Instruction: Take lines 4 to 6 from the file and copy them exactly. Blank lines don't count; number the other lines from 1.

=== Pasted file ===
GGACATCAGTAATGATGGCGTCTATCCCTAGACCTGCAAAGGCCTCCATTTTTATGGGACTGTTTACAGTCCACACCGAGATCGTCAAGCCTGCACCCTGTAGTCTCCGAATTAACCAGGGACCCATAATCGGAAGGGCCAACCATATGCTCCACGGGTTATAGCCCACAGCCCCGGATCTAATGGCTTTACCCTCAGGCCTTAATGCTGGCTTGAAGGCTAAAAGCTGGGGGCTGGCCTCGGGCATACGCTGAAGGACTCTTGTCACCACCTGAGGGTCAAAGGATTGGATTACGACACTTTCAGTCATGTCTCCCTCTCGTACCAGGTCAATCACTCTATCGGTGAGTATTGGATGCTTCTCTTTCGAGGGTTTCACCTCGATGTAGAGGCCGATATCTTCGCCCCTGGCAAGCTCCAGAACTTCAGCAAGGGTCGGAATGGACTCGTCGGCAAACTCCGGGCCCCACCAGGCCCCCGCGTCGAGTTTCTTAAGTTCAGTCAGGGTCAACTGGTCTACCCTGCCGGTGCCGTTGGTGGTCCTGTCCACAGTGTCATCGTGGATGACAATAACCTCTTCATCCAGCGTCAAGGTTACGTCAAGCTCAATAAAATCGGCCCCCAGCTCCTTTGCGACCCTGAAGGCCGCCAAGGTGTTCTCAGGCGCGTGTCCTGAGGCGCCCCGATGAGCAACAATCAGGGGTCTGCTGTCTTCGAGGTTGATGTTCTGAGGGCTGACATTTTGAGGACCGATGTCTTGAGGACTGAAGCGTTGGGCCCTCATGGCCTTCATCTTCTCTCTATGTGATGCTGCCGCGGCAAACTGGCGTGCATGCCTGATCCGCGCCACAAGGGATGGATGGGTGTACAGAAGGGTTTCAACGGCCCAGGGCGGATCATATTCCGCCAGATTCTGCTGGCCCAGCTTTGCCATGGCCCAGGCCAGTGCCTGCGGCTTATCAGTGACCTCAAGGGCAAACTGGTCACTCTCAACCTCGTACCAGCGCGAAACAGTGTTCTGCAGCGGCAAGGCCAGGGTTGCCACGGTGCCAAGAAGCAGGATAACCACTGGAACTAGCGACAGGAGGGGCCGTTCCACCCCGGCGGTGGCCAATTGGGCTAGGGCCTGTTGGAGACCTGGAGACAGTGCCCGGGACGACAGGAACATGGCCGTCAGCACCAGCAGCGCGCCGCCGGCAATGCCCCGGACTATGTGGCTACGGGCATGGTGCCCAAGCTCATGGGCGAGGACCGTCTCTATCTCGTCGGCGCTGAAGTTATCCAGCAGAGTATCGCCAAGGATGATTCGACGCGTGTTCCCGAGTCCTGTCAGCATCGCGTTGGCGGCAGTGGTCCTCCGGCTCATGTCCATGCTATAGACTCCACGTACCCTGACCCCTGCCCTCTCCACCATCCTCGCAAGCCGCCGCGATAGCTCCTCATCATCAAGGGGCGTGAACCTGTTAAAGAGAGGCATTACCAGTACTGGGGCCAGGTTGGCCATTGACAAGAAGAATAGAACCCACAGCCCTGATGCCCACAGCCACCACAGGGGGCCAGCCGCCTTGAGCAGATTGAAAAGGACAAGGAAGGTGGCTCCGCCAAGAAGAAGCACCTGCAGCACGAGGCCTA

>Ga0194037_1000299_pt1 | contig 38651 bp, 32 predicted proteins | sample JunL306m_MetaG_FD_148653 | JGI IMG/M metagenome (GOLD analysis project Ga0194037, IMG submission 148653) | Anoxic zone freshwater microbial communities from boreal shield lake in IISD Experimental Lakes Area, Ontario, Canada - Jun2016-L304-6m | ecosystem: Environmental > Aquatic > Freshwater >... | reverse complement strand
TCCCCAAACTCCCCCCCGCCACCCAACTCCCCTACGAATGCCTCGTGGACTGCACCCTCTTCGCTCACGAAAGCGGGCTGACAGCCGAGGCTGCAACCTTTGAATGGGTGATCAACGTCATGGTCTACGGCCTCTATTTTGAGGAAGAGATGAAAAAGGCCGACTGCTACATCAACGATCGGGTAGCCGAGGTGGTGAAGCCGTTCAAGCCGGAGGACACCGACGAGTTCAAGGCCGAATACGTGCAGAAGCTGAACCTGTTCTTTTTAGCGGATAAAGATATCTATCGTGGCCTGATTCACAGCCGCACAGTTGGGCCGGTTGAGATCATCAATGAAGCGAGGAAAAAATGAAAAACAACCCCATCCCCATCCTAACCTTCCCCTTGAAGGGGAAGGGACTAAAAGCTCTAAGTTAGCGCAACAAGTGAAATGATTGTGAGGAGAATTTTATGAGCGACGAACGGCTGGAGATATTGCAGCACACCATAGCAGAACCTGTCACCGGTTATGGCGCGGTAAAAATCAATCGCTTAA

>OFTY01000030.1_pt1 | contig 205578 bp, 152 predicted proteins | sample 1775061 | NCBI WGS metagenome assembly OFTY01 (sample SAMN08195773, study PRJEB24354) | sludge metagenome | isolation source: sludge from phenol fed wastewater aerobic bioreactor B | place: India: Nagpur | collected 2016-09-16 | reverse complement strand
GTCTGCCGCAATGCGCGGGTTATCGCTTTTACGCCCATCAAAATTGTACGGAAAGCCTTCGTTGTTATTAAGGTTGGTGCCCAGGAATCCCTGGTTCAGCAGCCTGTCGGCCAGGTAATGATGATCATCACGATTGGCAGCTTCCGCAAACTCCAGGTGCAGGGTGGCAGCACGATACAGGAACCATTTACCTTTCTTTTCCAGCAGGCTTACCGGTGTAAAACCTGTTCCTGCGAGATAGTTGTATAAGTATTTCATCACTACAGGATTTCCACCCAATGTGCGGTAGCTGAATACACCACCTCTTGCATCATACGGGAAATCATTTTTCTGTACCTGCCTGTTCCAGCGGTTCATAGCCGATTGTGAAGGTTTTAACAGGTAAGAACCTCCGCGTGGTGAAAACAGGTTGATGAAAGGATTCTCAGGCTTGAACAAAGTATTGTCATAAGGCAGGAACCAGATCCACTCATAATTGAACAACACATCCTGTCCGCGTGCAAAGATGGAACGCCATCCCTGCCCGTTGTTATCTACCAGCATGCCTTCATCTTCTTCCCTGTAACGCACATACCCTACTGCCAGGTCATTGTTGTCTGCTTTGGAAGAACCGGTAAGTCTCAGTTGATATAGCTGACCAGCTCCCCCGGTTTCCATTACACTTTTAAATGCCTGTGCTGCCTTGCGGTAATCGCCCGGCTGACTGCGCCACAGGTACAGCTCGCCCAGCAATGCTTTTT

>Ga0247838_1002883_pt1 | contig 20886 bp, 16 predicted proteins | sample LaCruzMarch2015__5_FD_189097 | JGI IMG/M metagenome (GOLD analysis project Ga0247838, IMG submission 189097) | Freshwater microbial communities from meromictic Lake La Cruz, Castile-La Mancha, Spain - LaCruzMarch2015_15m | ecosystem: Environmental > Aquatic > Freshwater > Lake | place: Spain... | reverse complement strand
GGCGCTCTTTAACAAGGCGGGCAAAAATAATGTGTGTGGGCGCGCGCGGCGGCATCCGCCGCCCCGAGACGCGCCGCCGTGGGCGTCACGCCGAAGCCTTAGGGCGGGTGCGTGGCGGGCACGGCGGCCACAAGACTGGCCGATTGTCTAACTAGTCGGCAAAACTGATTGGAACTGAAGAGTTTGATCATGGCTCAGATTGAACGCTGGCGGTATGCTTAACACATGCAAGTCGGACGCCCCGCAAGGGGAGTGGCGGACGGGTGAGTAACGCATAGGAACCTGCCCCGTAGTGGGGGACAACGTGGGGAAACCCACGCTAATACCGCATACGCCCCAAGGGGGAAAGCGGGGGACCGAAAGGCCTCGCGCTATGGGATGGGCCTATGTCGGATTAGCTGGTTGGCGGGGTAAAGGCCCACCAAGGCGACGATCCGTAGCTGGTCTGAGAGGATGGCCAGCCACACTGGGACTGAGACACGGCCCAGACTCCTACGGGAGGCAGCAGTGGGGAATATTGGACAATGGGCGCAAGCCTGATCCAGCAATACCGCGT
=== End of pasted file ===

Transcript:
>OFTY01000030.1_pt1 | contig 205578 bp, 152 predicted proteins | sample 1775061 | NCBI WGS metagenome assembly OFTY01 (sample SAMN08195773, study PRJEB24354) | sludge metagenome | isolation source: sludge from phenol fed wastewater aerobic bioreactor B | place: India: Nagpur | collected 2016-09-16 | reverse complement strand
GTCTGCCGCAATGCGCGGGTTATCGCTTTTACGCCCATCAAAATTGTACGGAAAGCCTTCGTTGTTATTAAGGTTGGTGCCCAGGAATCCCTGGTTCAGCAGCCTGTCGGCCAGGTAATGATGATCATCACGATTGGCAGCTTCCGCAAACTCCAGGTGCAGGGTGGCAGCACGATACAGGAACCATTTACCTTTCTTTTCCAGCAGGCTTACCGGTGTAAAACCTGTTCCTGCGAGATAGTTGTATAAGTATTTCATCACTACAGGATTTCCACCCAATGTGCGGTAGCTGAATACACCACCTCTTGCATCATACGGGAAATCATTTTTCTGTACCTGCCTGTTCCAGCGGTTCATAGCCGATTGTGAAGGTTTTAACAGGTAAGAACCTCCGCGTGGTGAAAACAGGTTGATGAAAGGATTCTCAGGCTTGAACAAAGTATTGTCATAAGGCAGGAACCAGATCCACTCATAATTGAACAACACATCCTGTCCGCGTGCAAAGATGGAACGCCATCCCTGCCCGTTGTTATCTACCAGCATGCCTTCATCTTCTTCCCTGTAACGCACATACCCTACTGCCAGGTCATTGTTGTCTGCTTTGGAAGAACCGGTAAGTCTCAGTTGATATAGCTGACCAGCTCCCCCGGTTTCCATTACACTTTTAAATGCCTGTGCTGCCTTGCGGTAATCGCCCGGCTGACTGCGCCACAGGTACAGCTCGCCCAGCAATGCTTTTT

>Ga0247838_1002883_pt1 | contig 20886 bp, 16 predicted proteins | sample LaCruzMarch2015__5_FD_189097 | JGI IMG/M metagenome (GOLD analysis project Ga0247838, IMG submission 189097) | Freshwater microbial communities from meromictic Lake La Cruz, Castile-La Mancha, Spain - LaCruzMarch2015_15m | ecosystem: Environmental > Aquatic > Freshwater > Lake | place: Spain... | reverse complement strand